Brake bleed - neverending?

Kernal

 
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Dec 10, 2007
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That's the one man bleeder bottle; it looks almost too cheap to work but it does. Only thing is the bottle is small so you have to empty it at least once for each bleed screw if you have a lot of air in the system.
 
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A old tech I worked with made his own with a glass jar and some tubing. He would pump till no more air came out then I'd help him with the two man method. Always worked.
 

jvazquez53

El Tractor
 
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That's the one man bleeder bottle; it looks almost too cheap to work but it does. Only thing is the bottle is small so you have to empty it at least once for each bleed screw if you have a lot of air in the system.
Yep, small but does the job. When I went to buy it the salesperson wanted me to buy the vacuum pump type. He tried to steer me away from the little bottle, but for what i needed it, worked fine. Drawback; have to empty the bottle a lot! There's a thread on the 60 forum on how to make one with a glass jar and some tubing.:cheers:
 

redeye

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Ok, here's the latest. Did another cycle and got all air bubbles out of all calipers. I ended at the LSPV. We could not get air bubbles to stop coming out of the valve. A rapid succession of bleeding would minimize the air bubbles, but if we took a break (my wife was getting tired) and did it again, tons of air would come out - sudsy almost.

I "cracked" the fittings at the master cylinder, but no air bubbles came out when pressing pedal down. Just nice clean non-bubble fluid.

I did replace the LSPV with a used one from a reputable vendor here on MUD. There are NO leaks coming from anywhere.

Here's my suspicions, but again, I am not a professional mechanic. Just a shadetree :banana: at best. :)
- bad LSPV
- bad line coming from front, ending at LSPV (one of two, or both - the fittings were pretty well rusted. We had to use vice grips to remove from old valve and reinstall on my new-to-me LSPV).
- master cylinder? Was good before axle swap though. :meh:

If it's recommended to replace the lines that run from the front along the frame all the way to the LSPV I'm totally fine with that - although I can't see any reasonable way of installing them with kinking them. Those things are LONG and bendy.

At the very least I've cycled a massive amount of nice, clean fluid throughout the system. :D
 

Pin_Head

 
 
 
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If you are still having trouble getting a pedal after all that bleeding then maybe the master is bad. Have someone pump the brakes while you peek inside the reservoir and look for turbulence. If there is turbulence every time they step on the brake, the cylinder is leaking internally and may also be sucking air back into the cylinder on the back stroke.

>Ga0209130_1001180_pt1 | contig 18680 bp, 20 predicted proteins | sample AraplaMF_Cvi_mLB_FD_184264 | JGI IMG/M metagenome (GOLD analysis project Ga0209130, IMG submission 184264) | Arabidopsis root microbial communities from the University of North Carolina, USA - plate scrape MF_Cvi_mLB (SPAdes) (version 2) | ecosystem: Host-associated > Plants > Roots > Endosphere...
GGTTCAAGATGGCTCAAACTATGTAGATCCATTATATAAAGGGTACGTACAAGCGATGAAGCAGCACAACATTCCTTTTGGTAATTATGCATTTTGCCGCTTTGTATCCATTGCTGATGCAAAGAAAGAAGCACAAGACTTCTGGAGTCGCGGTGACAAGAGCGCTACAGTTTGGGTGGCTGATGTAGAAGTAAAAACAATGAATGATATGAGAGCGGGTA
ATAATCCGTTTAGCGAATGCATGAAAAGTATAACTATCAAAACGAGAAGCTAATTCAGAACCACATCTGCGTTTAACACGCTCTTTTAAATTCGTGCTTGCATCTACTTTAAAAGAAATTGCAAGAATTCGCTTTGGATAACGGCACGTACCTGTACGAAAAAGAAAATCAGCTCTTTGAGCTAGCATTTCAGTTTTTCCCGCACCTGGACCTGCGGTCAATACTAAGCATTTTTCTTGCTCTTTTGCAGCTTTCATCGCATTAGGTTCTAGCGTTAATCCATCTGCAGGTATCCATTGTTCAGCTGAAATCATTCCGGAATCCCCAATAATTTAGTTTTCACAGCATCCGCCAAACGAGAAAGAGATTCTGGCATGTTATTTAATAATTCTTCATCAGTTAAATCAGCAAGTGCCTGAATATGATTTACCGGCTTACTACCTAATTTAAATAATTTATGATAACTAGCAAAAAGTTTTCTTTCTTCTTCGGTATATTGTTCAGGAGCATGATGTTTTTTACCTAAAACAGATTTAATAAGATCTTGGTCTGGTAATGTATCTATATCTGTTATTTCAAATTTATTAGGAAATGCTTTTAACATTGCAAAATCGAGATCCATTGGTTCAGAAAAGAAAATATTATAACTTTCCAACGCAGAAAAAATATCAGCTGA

When I woked at a high volume shop, we exclusively used the 2 person bleeding method because it was faster than getting out a gizmo and it worked first time every time for thousands of brake jobs. If it didn't work, there either was a leak or the master was bad.
 

redeye

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Went out and checked for turbulence. Saw a very minor drop, then rebound of fluid. No bubbles.

Any chance my rear calipers could be leaking? I don't see anything coming from the (new) soft lines, (new) banjo bolts, or (new) bleeders. Maybe it's leaking inside the caliper? You'd think I'd see fluid somewhere if the piston seals were shot.
 

Pin_Head

 
 
 
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Doesn't sound like it is leaking past the piston seals. It might be sucking air on the back stroke, but this would happen only if the seal is bad. If you get a firm pedal after pumping it up and it holds without dropping, chances are the master is OK. When you bleed them you are using the MC as a pump and closing the bleeder valve makes it go one way. If you do it the way I described and close the bleeder before the fluid stops you can't suck air back through the bleeder. You also need to squeeze that fluid out hard, as the turbulence blasts the bubbles out. Don't pump the pedal. Just one stroke at a time. If you are tired of bleeding them you could tow it to a shop and have them do it.
 

wxm

 
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Just echo what's said. If you are doing bleeding it with 2 person method. The only time that you open the valve is when your assistant acknowledged the pedal is pressed and held down, and then he/she will let go only after you close the bleeder. You only open the valve for a second or two and close it before the stream is running out. It is also very important that you don't let the reservoir run low in any time, so check/refill the reservoir after a couple of pushes.